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Enhanced heat discrimination in congenital blindness

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DOI

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Vis graf over relationer

There is substantial evidence that congenitally blind individuals perform better than normally sighted controls in a variety of auditory, tactile and olfactory discrimination tasks. However, little is known about the capacity of blind individuals to make fine discriminatory judgments in the thermal domain. We therefore compared the capacity to detect small temperature increases in innocuous heat in a group of 12 congenitally blind and 12 age and sex-matched normally sighted participants. In addition, we also tested for group differences in the effects of spatial summation on temperature discrimination. Thermal stimuli were delivered with either a 2.56 or 9 cm(2) Peltier-based thermode. We applied for 5-8s lasting non-painful thermal stimuli to the forearm and asked participants to detect small increments in temperature (ΔT = 0.4, 0.8, 1.2 or 1.6°C) that occurred at random time intervals. Blank trials (ΔT = 0°C) were also included to test for false positive responses. We used signal detection theory model to analyze the data. Our data revealed that blind participants have a higher accuracy than the sighted (d': Blind=2.4 ± 1.0, Sighted=1.8 ± 0.7, p=0.025), regardless of the size of the stimulated skin surface or magnitude of the temperature shift. Increasing the size of the stimulated skin area increased the response criterion in the blind (p=0.022) but not in the sighted. Together, these findings show that congenitally blind individuals have enhanced temperature discrimination accuracy and are more susceptible to spatial summation of heat.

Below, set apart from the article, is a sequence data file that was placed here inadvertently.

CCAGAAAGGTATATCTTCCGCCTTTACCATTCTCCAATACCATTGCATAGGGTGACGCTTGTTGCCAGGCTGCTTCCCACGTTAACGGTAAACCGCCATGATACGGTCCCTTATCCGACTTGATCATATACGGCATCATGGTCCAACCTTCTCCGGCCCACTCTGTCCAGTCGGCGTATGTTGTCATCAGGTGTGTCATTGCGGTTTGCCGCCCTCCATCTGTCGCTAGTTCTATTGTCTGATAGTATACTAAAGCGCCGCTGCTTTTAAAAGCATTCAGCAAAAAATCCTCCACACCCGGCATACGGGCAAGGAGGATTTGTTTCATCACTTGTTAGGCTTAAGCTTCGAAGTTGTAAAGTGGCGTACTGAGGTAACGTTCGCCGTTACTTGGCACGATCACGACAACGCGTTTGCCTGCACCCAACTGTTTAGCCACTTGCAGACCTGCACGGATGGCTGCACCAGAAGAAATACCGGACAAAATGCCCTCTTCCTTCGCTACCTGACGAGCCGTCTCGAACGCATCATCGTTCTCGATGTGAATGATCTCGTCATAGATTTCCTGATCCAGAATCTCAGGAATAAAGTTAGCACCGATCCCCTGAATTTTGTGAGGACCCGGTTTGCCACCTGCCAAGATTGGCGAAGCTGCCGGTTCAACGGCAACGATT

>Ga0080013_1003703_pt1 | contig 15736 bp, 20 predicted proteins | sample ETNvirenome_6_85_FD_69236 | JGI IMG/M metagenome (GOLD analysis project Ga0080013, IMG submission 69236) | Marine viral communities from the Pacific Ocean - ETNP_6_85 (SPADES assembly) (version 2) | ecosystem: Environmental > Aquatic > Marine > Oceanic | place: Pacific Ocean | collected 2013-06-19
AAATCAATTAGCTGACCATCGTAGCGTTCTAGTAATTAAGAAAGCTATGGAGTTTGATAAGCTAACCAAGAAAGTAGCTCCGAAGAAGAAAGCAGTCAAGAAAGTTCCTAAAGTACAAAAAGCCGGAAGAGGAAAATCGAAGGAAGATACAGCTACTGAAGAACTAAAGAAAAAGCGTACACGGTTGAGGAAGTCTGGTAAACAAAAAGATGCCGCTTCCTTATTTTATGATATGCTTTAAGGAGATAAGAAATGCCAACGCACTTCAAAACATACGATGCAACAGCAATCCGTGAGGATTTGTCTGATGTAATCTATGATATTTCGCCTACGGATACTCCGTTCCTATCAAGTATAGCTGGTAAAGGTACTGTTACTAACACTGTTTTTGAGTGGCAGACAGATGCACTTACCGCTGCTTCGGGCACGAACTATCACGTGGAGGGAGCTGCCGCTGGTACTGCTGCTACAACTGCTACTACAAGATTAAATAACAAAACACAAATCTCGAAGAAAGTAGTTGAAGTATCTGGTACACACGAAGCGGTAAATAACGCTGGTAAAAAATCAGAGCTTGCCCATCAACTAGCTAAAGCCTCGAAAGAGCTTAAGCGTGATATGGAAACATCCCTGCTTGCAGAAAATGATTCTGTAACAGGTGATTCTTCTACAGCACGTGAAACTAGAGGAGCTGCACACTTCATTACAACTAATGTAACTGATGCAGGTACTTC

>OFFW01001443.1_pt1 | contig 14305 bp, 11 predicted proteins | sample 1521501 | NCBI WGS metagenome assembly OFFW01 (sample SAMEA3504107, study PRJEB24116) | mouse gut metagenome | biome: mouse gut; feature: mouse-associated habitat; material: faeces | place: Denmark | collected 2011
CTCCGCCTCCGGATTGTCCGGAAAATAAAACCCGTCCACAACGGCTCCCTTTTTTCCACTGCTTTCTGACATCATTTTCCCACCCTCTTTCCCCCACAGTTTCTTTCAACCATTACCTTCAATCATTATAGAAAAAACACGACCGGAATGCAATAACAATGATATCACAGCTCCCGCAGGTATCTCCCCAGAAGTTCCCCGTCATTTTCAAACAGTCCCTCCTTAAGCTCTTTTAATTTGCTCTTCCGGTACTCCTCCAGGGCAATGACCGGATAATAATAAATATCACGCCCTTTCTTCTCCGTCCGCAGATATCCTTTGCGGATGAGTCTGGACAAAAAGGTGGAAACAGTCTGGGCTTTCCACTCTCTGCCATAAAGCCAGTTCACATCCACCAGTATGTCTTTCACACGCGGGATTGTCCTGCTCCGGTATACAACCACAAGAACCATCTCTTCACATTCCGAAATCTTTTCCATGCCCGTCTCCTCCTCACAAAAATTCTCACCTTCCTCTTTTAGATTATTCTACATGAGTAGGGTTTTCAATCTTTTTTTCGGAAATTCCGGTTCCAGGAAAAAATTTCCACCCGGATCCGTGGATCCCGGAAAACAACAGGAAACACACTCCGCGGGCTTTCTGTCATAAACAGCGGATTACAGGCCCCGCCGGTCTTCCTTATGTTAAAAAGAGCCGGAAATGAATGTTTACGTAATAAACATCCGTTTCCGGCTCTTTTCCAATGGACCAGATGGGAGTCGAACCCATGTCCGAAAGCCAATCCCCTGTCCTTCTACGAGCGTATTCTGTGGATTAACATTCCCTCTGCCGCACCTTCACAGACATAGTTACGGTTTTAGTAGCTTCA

OriginalsprogEngelsk
TidsskriftBehavioural Brain Research
Vol/bind283
Sider (fra-til)233-7
Antal sider5
ISSN0166-4328
DOI
StatusUdgivet - 15 apr. 2015

ID: 46175600